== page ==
Dennis Gartman, an independent analyst and author of The Gartman Letter, said he's skeptical about adopting too single-minded a focus on one variable when investing in currencies.
I'm amused at how slavish people get about watching interest rate differentials. If that were all that mattered, I'd be long the Zimbabwe currency, he said.
At well above 1,000 percent, inflation in the African country is the world's highest and obliterates any yield advantage the Zimbabwean dollar may get from high interest rates.
And while today's more fuel-efficient cars and more productive firms have dulled the pain of higher energy prices, Gartman said potential supply disruptions and geopolitical risks from Mexico to Iran still exist in the energy sphere.
Davis, of RBC Capital Markets, said a big test will come at the height of the U.S. hurricane season, usually around August and September.
A surge in oil prices as a result of supply disruptions indeed favors adopting the conventional foreign exchange logic of buying currencies of oil exporters against those of importers, as happened last year when Hurricane Katrina battered the U.S. Gulf Coast.
So far, though, there's little sign that higher interest rates or higher oil prices are slowing growth.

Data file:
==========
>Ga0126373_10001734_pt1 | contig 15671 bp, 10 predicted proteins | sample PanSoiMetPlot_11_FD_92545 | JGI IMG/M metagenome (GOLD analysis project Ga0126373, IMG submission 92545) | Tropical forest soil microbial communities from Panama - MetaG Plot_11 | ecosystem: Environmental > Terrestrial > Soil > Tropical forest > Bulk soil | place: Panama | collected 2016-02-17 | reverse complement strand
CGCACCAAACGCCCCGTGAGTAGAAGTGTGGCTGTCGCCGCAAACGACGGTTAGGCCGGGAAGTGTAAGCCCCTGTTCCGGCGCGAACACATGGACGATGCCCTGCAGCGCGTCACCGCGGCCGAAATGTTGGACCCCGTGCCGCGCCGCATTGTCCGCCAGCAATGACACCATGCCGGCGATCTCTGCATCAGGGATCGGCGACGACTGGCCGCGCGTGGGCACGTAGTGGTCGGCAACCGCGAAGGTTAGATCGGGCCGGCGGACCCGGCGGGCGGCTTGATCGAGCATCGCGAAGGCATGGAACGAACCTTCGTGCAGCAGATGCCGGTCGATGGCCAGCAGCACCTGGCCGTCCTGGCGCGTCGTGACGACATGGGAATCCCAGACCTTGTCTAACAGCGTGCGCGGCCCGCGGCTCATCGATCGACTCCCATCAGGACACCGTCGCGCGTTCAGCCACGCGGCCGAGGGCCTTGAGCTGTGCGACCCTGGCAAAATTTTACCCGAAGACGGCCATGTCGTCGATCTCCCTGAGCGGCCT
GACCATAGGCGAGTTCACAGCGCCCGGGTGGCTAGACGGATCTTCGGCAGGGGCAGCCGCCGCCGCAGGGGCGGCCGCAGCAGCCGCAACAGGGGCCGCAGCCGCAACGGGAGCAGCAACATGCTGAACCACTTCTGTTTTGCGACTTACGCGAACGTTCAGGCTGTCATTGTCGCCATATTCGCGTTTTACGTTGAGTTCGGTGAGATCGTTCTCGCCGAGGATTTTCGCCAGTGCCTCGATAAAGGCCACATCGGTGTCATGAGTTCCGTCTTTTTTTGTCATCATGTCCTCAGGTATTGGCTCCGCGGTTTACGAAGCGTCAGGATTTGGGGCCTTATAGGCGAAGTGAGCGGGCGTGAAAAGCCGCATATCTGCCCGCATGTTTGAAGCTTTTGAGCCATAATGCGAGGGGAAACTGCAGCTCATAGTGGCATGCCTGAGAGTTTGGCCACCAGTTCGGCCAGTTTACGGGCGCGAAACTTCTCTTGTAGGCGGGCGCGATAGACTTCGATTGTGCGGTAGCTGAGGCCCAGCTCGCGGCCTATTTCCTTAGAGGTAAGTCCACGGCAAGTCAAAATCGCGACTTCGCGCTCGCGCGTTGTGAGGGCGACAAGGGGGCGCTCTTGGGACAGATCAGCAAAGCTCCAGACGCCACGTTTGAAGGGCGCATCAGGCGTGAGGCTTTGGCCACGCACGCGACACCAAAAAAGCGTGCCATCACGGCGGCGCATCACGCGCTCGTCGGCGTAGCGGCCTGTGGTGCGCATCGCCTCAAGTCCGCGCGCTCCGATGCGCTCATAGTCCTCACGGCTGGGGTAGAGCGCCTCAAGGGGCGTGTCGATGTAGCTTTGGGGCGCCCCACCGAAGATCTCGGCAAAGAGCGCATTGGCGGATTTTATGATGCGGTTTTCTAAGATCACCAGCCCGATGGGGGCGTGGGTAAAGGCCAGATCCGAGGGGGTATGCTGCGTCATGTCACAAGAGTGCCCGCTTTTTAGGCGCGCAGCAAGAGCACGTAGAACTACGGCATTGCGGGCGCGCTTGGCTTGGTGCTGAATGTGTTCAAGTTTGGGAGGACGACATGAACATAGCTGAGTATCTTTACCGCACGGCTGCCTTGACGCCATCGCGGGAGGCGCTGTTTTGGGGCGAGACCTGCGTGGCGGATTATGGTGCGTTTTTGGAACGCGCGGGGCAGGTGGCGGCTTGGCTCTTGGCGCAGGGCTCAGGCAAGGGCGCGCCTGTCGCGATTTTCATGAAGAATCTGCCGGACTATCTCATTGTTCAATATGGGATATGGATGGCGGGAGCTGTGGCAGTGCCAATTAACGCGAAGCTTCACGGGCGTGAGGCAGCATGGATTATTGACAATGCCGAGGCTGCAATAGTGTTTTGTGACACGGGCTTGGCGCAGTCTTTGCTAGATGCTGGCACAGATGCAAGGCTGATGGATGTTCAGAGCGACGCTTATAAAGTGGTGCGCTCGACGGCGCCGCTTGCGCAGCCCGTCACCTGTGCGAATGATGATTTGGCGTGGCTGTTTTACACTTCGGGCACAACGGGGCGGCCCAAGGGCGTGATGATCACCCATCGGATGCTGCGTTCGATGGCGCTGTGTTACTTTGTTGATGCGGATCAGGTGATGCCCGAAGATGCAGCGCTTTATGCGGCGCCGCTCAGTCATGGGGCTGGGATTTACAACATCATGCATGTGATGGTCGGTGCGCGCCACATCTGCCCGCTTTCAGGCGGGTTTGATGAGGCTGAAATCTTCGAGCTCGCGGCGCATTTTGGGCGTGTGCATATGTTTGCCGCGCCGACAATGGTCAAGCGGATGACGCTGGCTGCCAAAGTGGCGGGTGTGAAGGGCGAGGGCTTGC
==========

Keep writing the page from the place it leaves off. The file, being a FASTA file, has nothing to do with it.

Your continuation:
There's been a psychological adjustment for consumers as well as at the corporate level, said Davis. That's why we aren't seeing currencies such as the yen impacted by these developments.
DWTS: J.R. Martinez and Karina SmirnoffIn the most recent series finale, DWTS crowned J.R. Martinez and pro dancer Karina Smirnoff its winners. Martinez is an American actor and former U.S. Army soldier. In 2003, Martinez suffered severe burns on over 40 percent of his body while serving in Iraq. He has traveled around the U.S. to give motivational speeches to corporations, veterans, students and others. He also serves as a member of the Board of Directors of The Phoenix Society for Burn Survivors.
Dancing with the Stars, the incredibly popular reality series on ABC, finished its thirteenth season late Tuesday. J.R. Martinez and Karina Smirnoff were crowned winners in the season finale, following ten weeks of grueling dance rehearsals and performances.
With thirteen seaons under its belt, DWTS has seen many Olympics athletes, actors, models and veterans dance to the top, but where are the winners now? Come take a look at the thirteen past winners of Dancing with the Stars.